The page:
PHOENIX - A Valley man from Afghanistan is watching the news unfold from thousands of miles away.
His family is still there, and he is doing what he can to bring them home, before it is too late.
"This was a big mistake," said Said Sherbaz, an Afghan refugee who left his country and arriving in the U.S. in 2005.
For Sherbaz, watching the terror unfold in Afghanistan has been incredibly upsetting.
"I am not happy with this," said Sherbaz.
Sherbaz worked alongside U.S. Marines when he got to the U.S. to teach them about Afghan culture, and helped them work with translators. Now, Sherbaz works for a nonprofit, assisting other refugees like him.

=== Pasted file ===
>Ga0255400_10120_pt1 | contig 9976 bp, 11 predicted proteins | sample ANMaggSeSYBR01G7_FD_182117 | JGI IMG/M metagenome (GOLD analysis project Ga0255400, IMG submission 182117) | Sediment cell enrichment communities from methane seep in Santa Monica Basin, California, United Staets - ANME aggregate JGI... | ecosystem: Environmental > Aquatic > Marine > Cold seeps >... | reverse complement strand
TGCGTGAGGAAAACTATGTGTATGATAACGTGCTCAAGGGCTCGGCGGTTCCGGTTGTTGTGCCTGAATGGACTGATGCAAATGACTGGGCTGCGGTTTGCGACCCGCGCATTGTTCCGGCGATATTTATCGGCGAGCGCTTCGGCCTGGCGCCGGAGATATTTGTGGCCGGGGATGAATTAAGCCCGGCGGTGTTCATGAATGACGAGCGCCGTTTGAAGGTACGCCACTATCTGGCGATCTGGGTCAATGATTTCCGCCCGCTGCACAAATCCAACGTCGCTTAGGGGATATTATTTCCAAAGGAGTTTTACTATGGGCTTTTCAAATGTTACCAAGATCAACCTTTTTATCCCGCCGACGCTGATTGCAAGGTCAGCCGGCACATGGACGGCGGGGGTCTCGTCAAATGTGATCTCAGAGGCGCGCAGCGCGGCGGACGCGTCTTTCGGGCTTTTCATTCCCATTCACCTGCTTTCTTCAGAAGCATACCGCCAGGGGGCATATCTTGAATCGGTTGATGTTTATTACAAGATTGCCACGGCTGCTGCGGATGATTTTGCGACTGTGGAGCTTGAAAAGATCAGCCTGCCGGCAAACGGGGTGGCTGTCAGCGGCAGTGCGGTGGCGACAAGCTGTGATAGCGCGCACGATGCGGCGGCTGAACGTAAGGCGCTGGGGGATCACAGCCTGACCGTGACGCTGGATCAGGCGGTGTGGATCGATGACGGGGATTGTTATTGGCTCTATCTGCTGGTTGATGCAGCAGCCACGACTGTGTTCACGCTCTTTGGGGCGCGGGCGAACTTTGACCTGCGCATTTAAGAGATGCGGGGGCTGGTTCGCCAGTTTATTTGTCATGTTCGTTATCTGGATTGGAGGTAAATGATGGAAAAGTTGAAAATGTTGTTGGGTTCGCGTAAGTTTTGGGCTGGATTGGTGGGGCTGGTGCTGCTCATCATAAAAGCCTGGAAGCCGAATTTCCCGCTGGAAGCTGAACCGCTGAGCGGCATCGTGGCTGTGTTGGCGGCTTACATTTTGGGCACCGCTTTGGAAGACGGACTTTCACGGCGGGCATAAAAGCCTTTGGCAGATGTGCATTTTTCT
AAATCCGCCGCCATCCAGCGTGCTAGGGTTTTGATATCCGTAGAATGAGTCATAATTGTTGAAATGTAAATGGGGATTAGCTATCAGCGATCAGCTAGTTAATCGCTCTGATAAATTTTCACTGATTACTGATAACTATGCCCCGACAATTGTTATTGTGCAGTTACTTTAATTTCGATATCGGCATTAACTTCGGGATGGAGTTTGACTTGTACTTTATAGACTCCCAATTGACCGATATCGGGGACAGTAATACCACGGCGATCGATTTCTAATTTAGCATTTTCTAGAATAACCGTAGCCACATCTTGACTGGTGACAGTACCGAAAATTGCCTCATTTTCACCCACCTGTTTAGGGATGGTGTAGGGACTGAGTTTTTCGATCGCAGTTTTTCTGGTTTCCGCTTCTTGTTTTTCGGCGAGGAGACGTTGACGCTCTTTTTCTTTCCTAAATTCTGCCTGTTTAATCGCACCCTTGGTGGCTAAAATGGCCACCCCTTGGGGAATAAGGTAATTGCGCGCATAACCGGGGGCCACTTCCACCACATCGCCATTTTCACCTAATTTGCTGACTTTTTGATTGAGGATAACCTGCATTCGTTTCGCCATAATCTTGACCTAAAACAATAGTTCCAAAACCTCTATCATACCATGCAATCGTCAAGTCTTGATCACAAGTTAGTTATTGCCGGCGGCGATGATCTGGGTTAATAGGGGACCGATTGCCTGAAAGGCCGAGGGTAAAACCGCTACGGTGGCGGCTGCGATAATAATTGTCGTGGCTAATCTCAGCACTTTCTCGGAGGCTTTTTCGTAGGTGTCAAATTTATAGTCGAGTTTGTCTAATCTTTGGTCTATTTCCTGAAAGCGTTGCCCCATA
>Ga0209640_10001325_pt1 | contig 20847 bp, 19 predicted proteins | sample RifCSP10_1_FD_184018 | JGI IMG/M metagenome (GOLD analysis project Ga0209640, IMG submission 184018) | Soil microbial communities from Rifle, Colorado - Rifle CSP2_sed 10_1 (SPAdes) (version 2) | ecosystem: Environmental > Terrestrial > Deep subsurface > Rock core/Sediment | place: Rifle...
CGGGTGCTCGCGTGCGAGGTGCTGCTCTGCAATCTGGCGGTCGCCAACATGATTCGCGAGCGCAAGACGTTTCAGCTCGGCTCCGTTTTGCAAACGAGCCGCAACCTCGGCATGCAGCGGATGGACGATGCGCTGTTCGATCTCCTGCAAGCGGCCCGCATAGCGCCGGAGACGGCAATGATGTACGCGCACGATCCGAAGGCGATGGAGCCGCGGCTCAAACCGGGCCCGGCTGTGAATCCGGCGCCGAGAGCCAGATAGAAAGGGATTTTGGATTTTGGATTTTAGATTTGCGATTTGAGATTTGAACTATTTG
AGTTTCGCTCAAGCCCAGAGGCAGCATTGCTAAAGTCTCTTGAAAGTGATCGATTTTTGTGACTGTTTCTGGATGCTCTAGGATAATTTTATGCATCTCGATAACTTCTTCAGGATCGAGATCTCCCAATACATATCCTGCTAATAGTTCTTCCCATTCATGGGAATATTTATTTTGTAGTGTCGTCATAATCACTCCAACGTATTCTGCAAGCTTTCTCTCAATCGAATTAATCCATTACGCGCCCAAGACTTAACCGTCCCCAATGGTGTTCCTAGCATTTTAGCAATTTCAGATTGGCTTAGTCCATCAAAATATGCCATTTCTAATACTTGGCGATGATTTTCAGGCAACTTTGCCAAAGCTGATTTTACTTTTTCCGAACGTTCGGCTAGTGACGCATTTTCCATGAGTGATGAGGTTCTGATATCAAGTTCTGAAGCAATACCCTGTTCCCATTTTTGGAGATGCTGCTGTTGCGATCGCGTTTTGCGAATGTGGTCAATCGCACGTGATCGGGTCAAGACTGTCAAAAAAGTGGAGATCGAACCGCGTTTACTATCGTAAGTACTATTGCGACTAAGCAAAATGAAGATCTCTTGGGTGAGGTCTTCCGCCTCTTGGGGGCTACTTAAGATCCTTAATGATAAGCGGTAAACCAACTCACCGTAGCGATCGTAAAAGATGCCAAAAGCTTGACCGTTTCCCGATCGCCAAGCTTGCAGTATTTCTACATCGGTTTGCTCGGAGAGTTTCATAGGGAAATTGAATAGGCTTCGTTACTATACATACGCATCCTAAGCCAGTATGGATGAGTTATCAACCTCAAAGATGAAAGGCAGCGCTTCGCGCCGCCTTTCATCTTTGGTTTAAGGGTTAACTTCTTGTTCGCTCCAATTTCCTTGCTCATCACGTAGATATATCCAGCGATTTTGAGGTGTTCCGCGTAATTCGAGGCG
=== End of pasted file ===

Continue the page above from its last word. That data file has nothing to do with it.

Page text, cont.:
Sherbaz knows both sides of the issue, and believes there should have been a different approach.
"We spent the money and left one night from the base, just in one night, and everything happened this quick," said Sherbaz.
The repercussions of these decisions are impacting not only thousands of Afghan’s unable to escape, but also his family. His mother and his brother are still there, and time is running out before American troops leave.
"You cannot evacuate thousands of people. This is impossible," said Sherbaz. "50,000, 75,000, this is a big number. Who will be responsible for this now?"
Other Top Stories
- 13 US service members among several killed in Kabul airport suicide attacks
- Explosion in Chandler causes roof collapse; 4 people injured
- Arizona AG: Maricopa County violated law by not complying with Senate subpoena for 2020 election audit